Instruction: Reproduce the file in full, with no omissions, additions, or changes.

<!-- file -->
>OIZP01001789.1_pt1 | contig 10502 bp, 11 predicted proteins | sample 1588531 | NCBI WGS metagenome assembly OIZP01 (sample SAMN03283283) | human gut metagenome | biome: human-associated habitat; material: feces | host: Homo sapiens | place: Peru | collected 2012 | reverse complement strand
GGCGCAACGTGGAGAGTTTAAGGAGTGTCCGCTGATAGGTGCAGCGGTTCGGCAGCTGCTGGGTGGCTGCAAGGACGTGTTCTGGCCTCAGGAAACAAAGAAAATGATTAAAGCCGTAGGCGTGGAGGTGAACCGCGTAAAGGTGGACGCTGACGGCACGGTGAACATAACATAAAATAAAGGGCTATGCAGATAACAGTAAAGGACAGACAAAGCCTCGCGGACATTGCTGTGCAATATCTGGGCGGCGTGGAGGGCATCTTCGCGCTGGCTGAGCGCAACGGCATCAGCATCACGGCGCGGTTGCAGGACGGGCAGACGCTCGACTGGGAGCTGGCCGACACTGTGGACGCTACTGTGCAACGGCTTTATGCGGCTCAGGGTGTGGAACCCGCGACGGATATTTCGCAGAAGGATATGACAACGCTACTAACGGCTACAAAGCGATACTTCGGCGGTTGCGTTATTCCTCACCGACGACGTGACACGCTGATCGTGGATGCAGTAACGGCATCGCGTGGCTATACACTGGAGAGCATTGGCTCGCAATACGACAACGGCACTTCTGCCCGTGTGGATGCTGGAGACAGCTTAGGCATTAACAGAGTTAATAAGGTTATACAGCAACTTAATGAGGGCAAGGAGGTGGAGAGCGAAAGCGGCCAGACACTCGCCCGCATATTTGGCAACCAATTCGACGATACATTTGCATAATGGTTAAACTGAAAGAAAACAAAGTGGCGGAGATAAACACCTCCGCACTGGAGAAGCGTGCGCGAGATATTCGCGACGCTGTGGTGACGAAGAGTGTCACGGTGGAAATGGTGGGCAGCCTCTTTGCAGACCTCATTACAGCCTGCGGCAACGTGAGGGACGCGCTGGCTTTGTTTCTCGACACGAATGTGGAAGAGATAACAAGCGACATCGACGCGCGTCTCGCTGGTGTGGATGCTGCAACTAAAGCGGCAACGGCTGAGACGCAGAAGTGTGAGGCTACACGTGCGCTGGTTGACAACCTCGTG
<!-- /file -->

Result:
>OIZP01001789.1_pt1 | contig 10502 bp, 11 predicted proteins | sample 1588531 | NCBI WGS metagenome assembly OIZP01 (sample SAMN03283283) | human gut metagenome | biome: human-associated habitat; material: feces | host: Homo sapiens | place: Peru | collected 2012 | reverse complement strand
GGCGCAACGTGGAGAGTTTAAGGAGTGTCCGCTGATAGGTGCAGCGGTTCGGCAGCTGCTGGGTGGCTGCAAGGACGTGTTCTGGCCTCAGGAAACAAAGAAAATGATTAAAGCCGTAGGCGTGGAGGTGAACCGCGTAAAGGTGGACGCTGACGGCACGGTGAACATAACATAAAATAAAGGGCTATGCAGATAACAGTAAAGGACAGACAAAGCCTCGCGGACATTGCTGTGCAATATCTGGGCGGCGTGGAGGGCATCTTCGCGCTGGCTGAGCGCAACGGCATCAGCATCACGGCGCGGTTGCAGGACGGGCAGACGCTCGACTGGGAGCTGGCCGACACTGTGGACGCTACTGTGCAACGGCTTTATGCGGCTCAGGGTGTGGAACCCGCGACGGATATTTCGCAGAAGGATATGACAACGCTACTAACGGCTACAAAGCGATACTTCGGCGGTTGCGTTATTCCTCACCGACGACGTGACACGCTGATCGTGGATGCAGTAACGGCATCGCGTGGCTATACACTGGAGAGCATTGGCTCGCAATACGACAACGGCACTTCTGCCCGTGTGGATGCTGGAGACAGCTTAGGCATTAACAGAGTTAATAAGGTTATACAGCAACTTAATGAGGGCAAGGAGGTGGAGAGCGAAAGCGGCCAGACACTCGCCCGCATATTTGGCAACCAATTCGACGATACATTTGCATAATGGTTAAACTGAAAGAAAACAAAGTGGCGGAGATAAACACCTCCGCACTGGAGAAGCGTGCGCGAGATATTCGCGACGCTGTGGTGACGAAGAGTGTCACGGTGGAAATGGTGGGCAGCCTCTTTGCAGACCTCATTACAGCCTGCGGCAACGTGAGGGACGCGCTGGCTTTGTTTCTCGACACGAATGTGGAAGAGATAACAAGCGACATCGACGCGCGTCTCGCTGGTGTGGATGCTGCAACTAAAGCGGCAACGGCTGAGACGCAGAAGTGTGAGGCTACACGTGCGCTGGTTGACAACCTCGTG